Archive | December, 2011

What would you do if your vacation date for a Romantic rendezvous in Rome doesn’t show up?

30 Dec

You fly from across the Atlantic Ocean for a much-anticipated romantic rendezvous over the Christmas holidays. And your date doesn’t show up.

Sure, he’s got his (alleged) reasons, but at the end of the day, you are looking at 10 days solo in Rome when you should be in doppio.

It could have been the worst trip of my life.

But instead, 5 years ago today I met the Italian love of my life, and this year I moved from Canada to Rome.

Happy 5th anniversary, my love!

PS ladies, if you are going to be stood up on a date, I suggest you let that happen in Rome. Italian men will never let a solo woman feel unappreciated!


Now 2011


Descending through layers of history at the Basilica of San Clemente

18 Dec

I realize that with my travel schedule its been a while since I actually wrote a post regarding, you know, Rome.  Today I braved the chilly temperatures and drizzle to visit the Basilica of San Clemente.  San Clemente was one of the earliest bishops of Rome, and a contemporary of Saint Peter (and some say, Christ) in the first century AD; when being an open follower of Christianity predicted a short life and unpleasant death.  Perhaps that was the inspiration for Christianity’s eventual persecution of pagans?

Just a few blocks away from the Colosseum, the Basilica of San Clemente is a fascinating reminder of the uniqueness of Rome’s  layers of history and how many of its Christian traditions were layered upon Rome’s pagan roots. To explore this marvelous church is to walk back in time — and your starting point is 1100 AD.

If you are fortunate, you’ll enter through the square courtyard with its graceful fountain and covered walkways.  Its simplicity belies the richly decorated 12th century church that sits at ground level.  Entering from the courtyard, you are immediately enveloped by the intensity of the rich decor.

The upper level 12th Century interior (CC Rome-Roma)

Unfortunately, I don’t have any of my own photos as photography is forbidden, and only having been in Italy for a few months, I complied with the rules.  This basilica is in remarkable condition despite being a thousand years old and each surface, from floor to ceiling, is adorned in a different style – from inlaid marble floors, to gorgeous frescos depicting the lives of saints and martyrs, to the luminescent mosaics about the main altar.  I loved the frescos depicting the life and trials of Saint Catherine, who was persecuted by the Emperor Maxentius (who was a contemporary of, and defeated by Constantine – the first Christian Emperor of Rome).

Saint Catherine and an angel miraculously destroy the wheel of torture (CC Monkey Fur)

Like I said, layers and layers of history.

While wandering the 12th century basilica is fascinating enough, take a detour through the gift store, pay 5 euros for a ticket and descend through history.

The next level down brings you to the 4th century basilica.  During one of the many sacks that Rome endured in the latter first millennium, this 4th century basilica was filled in and the current ground-level church was built upon its ruins in the 12th century.  The 4th century Basilica is amazingly well displayed, full of lighting and descriptive plaques in English and Italian.  The NYTimes describes it as “completely relit with discreet bronze lamps that shed light on once-hidden angles and cast haunting shadows. It was kind of like participating in a contemporary art installation (except the art was better).” Well done, Irish Dominicans.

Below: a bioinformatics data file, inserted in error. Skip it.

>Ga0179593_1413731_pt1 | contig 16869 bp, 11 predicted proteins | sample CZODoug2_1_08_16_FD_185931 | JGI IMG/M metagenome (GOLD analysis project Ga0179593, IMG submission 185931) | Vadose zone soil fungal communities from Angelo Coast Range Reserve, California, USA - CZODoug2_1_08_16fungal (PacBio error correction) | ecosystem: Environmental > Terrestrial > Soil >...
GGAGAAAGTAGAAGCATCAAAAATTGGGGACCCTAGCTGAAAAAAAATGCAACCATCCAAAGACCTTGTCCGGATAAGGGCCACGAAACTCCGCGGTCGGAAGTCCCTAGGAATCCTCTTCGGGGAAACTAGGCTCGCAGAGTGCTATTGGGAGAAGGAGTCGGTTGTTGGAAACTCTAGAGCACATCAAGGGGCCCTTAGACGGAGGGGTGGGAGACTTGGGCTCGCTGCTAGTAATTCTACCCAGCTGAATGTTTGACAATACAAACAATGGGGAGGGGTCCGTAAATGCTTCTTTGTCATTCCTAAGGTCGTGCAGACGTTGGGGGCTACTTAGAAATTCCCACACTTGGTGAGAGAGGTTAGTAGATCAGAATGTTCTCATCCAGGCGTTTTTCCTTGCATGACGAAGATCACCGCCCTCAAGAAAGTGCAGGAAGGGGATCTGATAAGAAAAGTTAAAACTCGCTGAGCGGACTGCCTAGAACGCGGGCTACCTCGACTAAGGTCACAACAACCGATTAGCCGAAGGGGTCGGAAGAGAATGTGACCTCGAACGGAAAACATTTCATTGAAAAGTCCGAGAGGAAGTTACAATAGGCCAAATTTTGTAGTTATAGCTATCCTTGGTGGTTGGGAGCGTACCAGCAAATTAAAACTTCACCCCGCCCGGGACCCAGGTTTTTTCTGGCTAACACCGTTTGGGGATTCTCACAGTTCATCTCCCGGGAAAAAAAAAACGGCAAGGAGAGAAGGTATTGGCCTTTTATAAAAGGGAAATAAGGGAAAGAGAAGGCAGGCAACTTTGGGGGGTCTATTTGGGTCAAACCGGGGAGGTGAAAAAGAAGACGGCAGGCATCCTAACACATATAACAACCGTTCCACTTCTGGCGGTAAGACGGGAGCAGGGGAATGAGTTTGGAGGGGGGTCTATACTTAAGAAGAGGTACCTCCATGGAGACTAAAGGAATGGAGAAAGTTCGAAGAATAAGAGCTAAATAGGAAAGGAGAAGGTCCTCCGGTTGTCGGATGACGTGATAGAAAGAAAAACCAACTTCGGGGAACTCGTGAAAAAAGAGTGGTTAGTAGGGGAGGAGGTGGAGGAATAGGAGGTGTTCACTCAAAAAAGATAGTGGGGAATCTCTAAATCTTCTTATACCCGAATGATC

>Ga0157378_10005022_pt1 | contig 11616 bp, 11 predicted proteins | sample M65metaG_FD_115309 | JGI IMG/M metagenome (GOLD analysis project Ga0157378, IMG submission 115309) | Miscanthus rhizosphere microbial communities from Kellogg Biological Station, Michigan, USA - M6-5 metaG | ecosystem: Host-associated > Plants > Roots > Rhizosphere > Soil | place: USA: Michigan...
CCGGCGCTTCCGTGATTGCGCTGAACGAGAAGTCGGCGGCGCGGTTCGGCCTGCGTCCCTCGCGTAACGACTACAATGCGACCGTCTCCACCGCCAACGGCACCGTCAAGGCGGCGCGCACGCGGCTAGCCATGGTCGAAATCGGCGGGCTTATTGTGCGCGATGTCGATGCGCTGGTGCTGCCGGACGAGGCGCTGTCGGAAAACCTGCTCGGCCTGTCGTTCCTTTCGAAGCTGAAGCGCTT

One level down in the 4th century basilica (CC newliturgicalmovement-org)

Wait, what?

According to Wikipedia:

Irish Dominicans have been the caretakers of San Clemente since 1667, when England outlawed the Irish Catholic Church and expelled the entire clergy. Pope Urban VIII gave them refuge at San Clemente, where they have remained, running a residence for priests studying and teaching in Rome. The Dominicans themselves conducted the excavations in the 1950s in collaboration with Italian archaeology students.

It gets better…descend one level more and you’ll realize that 2 stories under today’s surface you are now at the level of ancient, 1st Century Rome, before time and neglect covered its civilization in metres of mud.  Hiding in the labyrinth of an ancient Roman patrician’s private villa are the remains of a Mithriac temple.

Let’s get to the patrician’s home first…it was apparently the villa of one of the first Roman senators who converted to Christianity; secretly holding meetings of the faithful in his home.  As I mentioned, 1st century Rome was a dangerous time and place for Christians – the reign of the Emperor Nero who initiated imperially-sanctioned brutal persecutions of Christians and oversaw the crucifixion of St. Peter.  Eventually a catastrophic fire destroyed this area of ancient Rome (attributed by many to Nero so he could build a golden palace).  The 4th century basilica was build directly over the ruins of the villa, and by the way; nearby the Colesseum was built as a gift to the Roman people to help ease their loss off massive swathes of the city in the same fire.  One of the more striking elements in this subterranean villa today is the sound of running water – in and before the first century AD, this villa was served by fresh spring water.  It probably had radiant floor heating too; I regret to observe that Roman interior heating has not evolved much in the last 2,000 years.

2 levels down in the cave of the Mithraic mysteries (CC

The Mithraic temple itself is very much a mystery, and its rituals and beliefs even at the height of its influence in the first century BC were only shared with its initiates.  This temple was meant to resemble a ritual cave, and you can view the altar depicting the slaughter of a bull, and a tiny statue which seems to be Sol Invictus.  Some historians link the cult of Mithras to Sol Invictus, the Unconquered Sun, whose birth was celebrated on December 25.  Merry Christmas!

The vast array of breathtaking churches in Rome can be overwhelming, but although it’s a few blocks off the main tourist circuit, San Clemente is truly unique in its enormous span of history, as well as the the quality of its displays.

You can find it by walking past the Colosseum for a few blocks and turning right.  Or you can follow this map.